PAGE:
• ObjCRuntime
  • AndroidEnvironment

That's all pretty cool but that doesn't cover all of the errors we might encounter so we also get global handling for:

  • Module Load Errors
  • All Navigation Errors with the Navigation Uri, or the invoking method name (i.e. GoBackAsync, GoBackToRootAsync)

Now for as awesome as all of that is, it still doesn't cover one insanely important area... XAML! So for all of those times you've ever had an issue where a Binding wasn't working and you're looking at the UI with no clue where to begin, you'll get logging for FREE from Xamarin Forms Binding errors and more.

Platform Specifics & Uri Navigation

Ok so Uri based navigation is nothing new in Prism, but perhaps one of the last problem children has been how do I use a Xamarin.Forms.TabbedPage dynamically from Prism AND set the title for when you need the TabbedPage in a NavigationPage. For those times you run into this situation and you want to simply pass title a title parameter to the TabbedPage you can now do that and have the Title bound. 

What's more is that the addition of IPageBehaviorFactoryOptions. With these options you have the ability to control several Platform Specifics globally.

internal class DefaultPageBehaviorFactoryOptions : IPageBehaviorFactoryOptions
{
    public bool UseBottomTabs => true;

    public bool UseSafeArea => true;

    public bool UseChildTitle => true;

    public bool PreferLargeTitles => true;
}

Shiny

I have to admit among my favorite new libraries of 2019 is Shiny from Allan Ritchie. It makes a lot of complex tasks stupidly simple and reliable. Interestingly about the time that Allan first told me about his new project coming into beta I had also just started to stabilize the Container Extensions. It was such a perfect fit that it took almost no work to integrate the two. For a traditional Prism Forms application this wouldn't be the case as you wouldn't easily be able to initialize your container, register what you need with the Microsoft.DependencyInjection.Extensions and then get that container ready to go inside of Prism Application. However because of the design of the Container Extension you can now simply base your ShinyStartup on the PrismStartup from the Shiny.Prism.DryIoc package and use the PrismApplication from the Prism.DryIoc.Forms.Extended package and you're done. It requires zero code changes to your existing Prism Application and your startup is simply:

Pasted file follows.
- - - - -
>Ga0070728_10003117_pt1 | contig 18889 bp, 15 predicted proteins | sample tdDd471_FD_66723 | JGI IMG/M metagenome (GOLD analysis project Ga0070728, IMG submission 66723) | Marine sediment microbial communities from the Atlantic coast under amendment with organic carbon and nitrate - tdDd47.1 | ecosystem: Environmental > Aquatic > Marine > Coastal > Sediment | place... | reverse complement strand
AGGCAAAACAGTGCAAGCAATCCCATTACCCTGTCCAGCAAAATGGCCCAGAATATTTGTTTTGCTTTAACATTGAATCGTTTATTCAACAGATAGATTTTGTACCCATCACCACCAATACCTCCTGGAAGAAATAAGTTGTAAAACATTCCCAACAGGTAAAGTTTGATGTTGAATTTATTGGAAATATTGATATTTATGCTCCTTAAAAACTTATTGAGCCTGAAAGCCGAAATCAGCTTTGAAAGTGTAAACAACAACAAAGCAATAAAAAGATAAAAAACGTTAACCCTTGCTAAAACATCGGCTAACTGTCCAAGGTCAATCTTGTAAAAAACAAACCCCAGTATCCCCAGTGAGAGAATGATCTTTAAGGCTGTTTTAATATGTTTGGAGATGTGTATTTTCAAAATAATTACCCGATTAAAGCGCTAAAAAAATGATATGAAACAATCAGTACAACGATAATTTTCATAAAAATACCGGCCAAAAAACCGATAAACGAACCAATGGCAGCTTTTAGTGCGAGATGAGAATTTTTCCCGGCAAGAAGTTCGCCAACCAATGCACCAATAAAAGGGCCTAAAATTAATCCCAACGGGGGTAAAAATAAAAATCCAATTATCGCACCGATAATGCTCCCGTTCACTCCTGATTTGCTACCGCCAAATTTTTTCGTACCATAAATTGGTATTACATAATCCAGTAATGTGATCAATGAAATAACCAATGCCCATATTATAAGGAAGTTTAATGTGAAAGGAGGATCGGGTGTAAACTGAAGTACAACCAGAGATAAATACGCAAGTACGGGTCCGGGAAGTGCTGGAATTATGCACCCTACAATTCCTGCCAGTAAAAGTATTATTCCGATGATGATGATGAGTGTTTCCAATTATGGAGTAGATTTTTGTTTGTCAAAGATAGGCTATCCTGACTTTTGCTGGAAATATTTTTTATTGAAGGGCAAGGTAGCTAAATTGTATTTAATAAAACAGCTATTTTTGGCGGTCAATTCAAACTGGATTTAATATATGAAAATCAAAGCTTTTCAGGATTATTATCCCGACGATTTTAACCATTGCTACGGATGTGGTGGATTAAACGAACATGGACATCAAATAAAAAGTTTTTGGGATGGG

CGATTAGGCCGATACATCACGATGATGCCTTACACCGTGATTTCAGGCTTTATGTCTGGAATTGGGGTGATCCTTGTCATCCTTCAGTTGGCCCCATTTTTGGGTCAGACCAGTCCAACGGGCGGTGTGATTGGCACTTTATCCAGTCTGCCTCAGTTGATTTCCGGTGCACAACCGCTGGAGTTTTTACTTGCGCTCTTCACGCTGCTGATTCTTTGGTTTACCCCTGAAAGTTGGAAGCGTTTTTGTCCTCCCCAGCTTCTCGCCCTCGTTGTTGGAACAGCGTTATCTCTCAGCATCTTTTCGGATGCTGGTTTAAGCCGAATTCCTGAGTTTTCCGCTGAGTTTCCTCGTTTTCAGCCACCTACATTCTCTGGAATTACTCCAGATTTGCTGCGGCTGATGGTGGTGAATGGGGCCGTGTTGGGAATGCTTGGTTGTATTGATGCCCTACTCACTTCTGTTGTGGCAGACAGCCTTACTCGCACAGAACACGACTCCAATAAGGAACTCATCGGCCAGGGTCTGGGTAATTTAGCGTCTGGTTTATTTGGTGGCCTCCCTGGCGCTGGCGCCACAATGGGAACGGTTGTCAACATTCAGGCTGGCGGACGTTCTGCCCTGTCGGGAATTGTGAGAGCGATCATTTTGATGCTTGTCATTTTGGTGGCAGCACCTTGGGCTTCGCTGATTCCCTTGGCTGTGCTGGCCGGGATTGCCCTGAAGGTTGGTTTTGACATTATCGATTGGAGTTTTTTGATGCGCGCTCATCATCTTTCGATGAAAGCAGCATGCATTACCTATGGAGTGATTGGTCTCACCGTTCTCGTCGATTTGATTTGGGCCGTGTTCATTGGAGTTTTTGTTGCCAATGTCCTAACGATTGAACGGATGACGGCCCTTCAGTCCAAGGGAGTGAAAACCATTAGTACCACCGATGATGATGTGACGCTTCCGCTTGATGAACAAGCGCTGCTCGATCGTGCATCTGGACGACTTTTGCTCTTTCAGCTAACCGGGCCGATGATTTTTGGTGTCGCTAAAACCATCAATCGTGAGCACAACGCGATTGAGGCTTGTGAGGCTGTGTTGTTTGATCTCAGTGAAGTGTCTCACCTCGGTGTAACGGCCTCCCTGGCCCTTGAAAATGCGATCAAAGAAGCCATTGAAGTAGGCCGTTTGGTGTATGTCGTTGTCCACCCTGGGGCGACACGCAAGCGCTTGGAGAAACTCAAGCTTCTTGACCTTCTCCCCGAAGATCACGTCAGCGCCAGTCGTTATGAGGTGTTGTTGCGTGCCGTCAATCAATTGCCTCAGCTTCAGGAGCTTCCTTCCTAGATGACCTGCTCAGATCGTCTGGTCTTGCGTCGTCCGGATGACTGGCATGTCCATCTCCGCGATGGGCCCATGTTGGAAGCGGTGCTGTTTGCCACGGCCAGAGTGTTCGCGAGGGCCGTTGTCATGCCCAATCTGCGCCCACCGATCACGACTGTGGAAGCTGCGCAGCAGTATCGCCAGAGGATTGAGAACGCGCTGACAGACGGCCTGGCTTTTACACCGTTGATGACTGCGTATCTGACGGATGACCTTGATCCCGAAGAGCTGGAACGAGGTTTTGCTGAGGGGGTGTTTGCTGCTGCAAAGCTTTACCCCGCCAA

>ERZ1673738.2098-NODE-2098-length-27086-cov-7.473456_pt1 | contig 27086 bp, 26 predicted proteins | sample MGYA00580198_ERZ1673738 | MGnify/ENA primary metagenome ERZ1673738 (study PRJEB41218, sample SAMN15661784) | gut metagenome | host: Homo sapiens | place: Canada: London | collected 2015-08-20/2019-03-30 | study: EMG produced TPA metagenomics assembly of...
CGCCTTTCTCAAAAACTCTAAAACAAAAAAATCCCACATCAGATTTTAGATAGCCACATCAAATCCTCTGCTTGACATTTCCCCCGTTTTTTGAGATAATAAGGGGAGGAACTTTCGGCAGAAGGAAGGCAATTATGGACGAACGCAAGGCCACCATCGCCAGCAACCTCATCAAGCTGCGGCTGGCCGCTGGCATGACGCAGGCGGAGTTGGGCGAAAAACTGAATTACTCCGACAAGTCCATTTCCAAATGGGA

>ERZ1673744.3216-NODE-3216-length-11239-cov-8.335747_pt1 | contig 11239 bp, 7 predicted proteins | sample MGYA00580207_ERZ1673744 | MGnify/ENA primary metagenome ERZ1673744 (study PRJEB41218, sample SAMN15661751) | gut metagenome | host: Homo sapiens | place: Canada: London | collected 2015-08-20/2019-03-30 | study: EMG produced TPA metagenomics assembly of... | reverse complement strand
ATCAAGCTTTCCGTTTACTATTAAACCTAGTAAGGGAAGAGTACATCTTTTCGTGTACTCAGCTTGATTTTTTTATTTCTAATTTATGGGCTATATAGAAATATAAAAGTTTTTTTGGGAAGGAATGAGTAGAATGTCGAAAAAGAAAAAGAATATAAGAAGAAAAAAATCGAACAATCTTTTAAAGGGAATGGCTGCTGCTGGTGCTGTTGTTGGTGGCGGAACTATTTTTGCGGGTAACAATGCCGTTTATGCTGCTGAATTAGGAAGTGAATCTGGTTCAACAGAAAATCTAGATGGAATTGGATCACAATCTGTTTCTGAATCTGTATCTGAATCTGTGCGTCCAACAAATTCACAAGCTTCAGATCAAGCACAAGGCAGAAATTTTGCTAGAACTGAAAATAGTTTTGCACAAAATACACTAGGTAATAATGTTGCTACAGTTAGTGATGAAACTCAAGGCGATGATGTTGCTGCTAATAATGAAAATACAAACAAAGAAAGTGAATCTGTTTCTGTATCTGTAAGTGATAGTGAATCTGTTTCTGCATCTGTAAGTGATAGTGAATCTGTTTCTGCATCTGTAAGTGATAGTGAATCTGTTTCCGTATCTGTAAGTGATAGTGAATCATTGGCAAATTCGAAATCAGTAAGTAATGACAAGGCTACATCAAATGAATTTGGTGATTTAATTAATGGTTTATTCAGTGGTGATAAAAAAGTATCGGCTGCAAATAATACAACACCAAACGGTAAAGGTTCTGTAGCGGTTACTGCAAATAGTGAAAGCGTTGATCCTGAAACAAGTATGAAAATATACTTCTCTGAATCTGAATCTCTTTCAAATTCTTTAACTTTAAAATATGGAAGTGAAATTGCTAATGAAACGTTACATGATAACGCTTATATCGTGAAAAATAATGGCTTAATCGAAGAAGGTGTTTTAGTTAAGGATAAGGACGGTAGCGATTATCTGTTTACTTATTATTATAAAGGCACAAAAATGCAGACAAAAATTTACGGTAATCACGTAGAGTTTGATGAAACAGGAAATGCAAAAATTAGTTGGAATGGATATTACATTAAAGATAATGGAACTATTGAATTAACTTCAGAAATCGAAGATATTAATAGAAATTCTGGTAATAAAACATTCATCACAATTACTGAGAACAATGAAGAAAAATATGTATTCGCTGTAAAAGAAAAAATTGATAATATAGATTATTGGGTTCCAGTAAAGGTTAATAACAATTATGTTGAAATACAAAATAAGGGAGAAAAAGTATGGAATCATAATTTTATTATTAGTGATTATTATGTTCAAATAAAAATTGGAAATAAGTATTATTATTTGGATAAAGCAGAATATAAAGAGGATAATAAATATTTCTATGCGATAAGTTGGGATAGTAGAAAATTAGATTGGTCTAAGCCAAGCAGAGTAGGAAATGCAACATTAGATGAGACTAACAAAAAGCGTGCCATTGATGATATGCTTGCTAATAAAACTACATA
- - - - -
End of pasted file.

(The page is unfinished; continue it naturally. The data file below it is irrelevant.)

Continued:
public class MyStartup : PrismStartup
{
    public override void ConfigureServices(IServiceCollection services)
    {
        // Register services with Shiny like: 
        services.UseGps<MyDelegate>();
    }
}

Next Steps

Be sure to try out the Prism.DryIoc.Forms.Extended package for your Xamarin.Forms app or Prism.DryIoc.Extensions in your Prism.Wpf app. Be sure to follow me on Twitch to see when I go live or have new videos available on more great Prism and Xamarin Forms development topics. If you try it out be sure to tweet at me @DanJSiegel and let me know how you like it or if there's something you'd like to see.